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Pages of laws (books 7 - 12)

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laws (books 7 - 12)   

announced by him to the guardians of the law; and let them issue
orders that he or she shall carry away their private rites to the
public temples, and if they do not persuade them, let them inflict a
penalty on them until they comply. And if a person be proven guilty of
impiety, not merely from childish levity, but such as grown-up men may
be guilty of, whether he have sacrificed publicly or privately to
any Gods, let him be punished with death, for his sacrifice is impure.
Whether the deed has been done in earnest, or only from childish
levity, let the guardians of the law determine, before they bring
the matter into court and prosecute the offender for impiety.


In the next place, dealings between man and man require to be
suitably regulated. The principle of them is very simple:-Thou shalt
not, if thou canst help, touch that which is mine, or remove the least
thing which belongs to me without my consent; and may I be of a
sound mind, and do to others as I would that they should do to me.
First, let us speak of treasure trove:-May I never pray the Gods to
find the hidden treasure, which another has laid up for himself and
his family, he not being one of my ancestors, nor lift, if I should
find, such a treasure. And may I never have any dealings with those
who are called diviners, and who in any way or manner counsel me to
take up the deposit entrusted to the earth, for I should not gain so
much in the increase of my possessions, if I take up the prize, as I
should grow in justice and virtue of soul, if I abstain; and this will
be a better possession to me than the other in a better part of
myself; for the possession of justice in the soul is preferable to the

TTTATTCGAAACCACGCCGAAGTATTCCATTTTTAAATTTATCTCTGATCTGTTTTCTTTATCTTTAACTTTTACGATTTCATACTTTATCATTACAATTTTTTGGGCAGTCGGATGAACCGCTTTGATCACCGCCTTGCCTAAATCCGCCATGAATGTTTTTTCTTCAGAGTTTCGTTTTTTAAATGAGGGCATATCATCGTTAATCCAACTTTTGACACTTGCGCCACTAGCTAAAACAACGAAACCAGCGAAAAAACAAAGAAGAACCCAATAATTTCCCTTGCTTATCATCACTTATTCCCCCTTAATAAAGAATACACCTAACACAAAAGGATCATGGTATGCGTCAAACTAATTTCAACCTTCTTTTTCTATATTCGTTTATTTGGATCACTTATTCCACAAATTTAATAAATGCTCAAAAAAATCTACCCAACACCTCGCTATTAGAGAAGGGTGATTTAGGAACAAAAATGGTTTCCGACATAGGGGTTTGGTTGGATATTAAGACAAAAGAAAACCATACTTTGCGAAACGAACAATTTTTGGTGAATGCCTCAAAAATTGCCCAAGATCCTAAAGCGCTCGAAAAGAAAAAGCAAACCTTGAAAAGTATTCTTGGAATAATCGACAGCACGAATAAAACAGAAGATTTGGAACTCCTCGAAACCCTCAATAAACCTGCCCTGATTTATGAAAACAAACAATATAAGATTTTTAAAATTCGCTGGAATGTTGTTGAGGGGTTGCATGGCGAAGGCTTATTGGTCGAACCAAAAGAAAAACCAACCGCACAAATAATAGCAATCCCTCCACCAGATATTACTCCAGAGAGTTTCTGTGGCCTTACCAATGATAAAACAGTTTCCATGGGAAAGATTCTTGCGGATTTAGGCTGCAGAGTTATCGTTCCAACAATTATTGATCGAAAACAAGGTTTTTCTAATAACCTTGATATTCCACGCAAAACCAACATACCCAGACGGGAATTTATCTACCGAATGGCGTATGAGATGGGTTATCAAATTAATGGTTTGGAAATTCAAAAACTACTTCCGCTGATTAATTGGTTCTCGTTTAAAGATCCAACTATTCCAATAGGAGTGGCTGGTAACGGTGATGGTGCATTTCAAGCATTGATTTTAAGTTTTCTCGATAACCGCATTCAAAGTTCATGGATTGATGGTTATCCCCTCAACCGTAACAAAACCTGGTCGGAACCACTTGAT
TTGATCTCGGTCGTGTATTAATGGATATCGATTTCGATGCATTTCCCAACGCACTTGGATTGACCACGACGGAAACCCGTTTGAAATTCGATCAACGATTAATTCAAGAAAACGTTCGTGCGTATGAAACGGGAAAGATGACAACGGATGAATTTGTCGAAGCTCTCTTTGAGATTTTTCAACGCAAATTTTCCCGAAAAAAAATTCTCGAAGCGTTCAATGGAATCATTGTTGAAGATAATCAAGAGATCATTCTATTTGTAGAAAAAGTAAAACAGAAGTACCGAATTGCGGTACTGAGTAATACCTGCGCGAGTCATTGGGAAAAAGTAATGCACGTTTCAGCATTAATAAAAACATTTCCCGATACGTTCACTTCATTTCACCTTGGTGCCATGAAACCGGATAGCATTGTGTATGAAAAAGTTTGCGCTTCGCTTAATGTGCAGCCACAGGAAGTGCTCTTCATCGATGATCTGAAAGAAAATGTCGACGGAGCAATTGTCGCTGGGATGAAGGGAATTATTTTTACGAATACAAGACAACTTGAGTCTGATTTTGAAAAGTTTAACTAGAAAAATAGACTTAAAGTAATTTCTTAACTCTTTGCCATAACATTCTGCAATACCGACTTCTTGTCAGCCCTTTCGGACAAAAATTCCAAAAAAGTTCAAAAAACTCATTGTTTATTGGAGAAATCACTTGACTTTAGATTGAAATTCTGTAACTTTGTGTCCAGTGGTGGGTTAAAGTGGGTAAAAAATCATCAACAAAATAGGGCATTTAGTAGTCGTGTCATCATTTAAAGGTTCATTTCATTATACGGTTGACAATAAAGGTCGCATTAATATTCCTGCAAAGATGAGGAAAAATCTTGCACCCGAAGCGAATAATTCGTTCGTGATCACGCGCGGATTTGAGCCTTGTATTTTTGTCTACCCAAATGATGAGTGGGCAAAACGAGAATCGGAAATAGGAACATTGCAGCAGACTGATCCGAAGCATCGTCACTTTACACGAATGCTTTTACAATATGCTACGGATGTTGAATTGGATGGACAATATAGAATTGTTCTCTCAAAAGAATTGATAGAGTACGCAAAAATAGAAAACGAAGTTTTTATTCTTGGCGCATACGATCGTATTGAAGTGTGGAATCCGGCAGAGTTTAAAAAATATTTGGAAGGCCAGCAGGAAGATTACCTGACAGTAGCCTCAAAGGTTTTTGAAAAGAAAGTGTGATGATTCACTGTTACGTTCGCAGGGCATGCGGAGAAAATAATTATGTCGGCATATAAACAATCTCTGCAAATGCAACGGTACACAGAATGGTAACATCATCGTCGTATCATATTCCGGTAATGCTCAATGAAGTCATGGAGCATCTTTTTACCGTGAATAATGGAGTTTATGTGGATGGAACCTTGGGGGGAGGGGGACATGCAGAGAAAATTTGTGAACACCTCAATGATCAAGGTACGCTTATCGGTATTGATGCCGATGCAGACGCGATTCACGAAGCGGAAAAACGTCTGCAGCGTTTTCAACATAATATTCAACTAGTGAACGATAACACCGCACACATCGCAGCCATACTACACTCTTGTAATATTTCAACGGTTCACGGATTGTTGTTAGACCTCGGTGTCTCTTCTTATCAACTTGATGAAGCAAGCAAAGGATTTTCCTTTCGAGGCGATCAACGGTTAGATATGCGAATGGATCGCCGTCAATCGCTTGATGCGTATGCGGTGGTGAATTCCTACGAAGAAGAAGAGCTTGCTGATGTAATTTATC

possession of wealth. And of many things it is well said-"Move not the
immovables," and this may be regarded as one of them. And we shall
do well to believe the common tradition which says that such deeds
prevent a man from having a family. Now as to him who is careless
about having children and regardless of the legislator, taking up that
which neither he deposited, nor any ancestor of his, without the
consent of the depositor, violating the simplest and noblest of laws
which was the enactment of no mean man:-"Take not up that which was
not laid down by thee"-of him, I say, who despises these two
legislators, and takes up, not small matter which he has not
deposited, but perhaps a great heap of treasure, what he ought to
suffer at the hands of the Gods, God only knows; but I would have
the first person who sees him go and tell the wardens of the city,
if the occurrence has taken place in the city, or if the occurrence
has taken place in the agora he shall tell the wardens of the agora,
or if in the country he shall tell the wardens of the country and
their commanders. When information has been received the city shall
send to Delphi, and, whatever the God answers about the money and
the remover of the money, that the city shall do in obedience to the
oracle; the informer, if he be a freeman, shall have the honour of
doing rightly, and he who informs not, the dishonour of doing wrongly;
and if he be a slave who gives information, let him be freed, as he
ought to be, by the state, which shall give his master the price of
him; but if he do not inform he shall be punished with death. Next
in order shall follow a similar law, which shall apply equally to
matters great and small:-If a man happens to leave behind him some
part of his property, whether intentionally or unintentionally, let
him who may come upon the left property suffer it to remain,
reflecting that such things are under the protection of the Goddess of
ways, and are dedicated to her by the law. But if any one defies the
law, and takes the property home with him, let him, if the thing is of
little worth, and the man who takes it a slave, be beaten with many
stripes by him, being a person of not less than thirty years of age.
Or if he be a freeman, in addition to being thought a mean person
and a despiser of the laws, let him pay ten times the value of the
treasure which he has moved to the leaver. And if some one accuses

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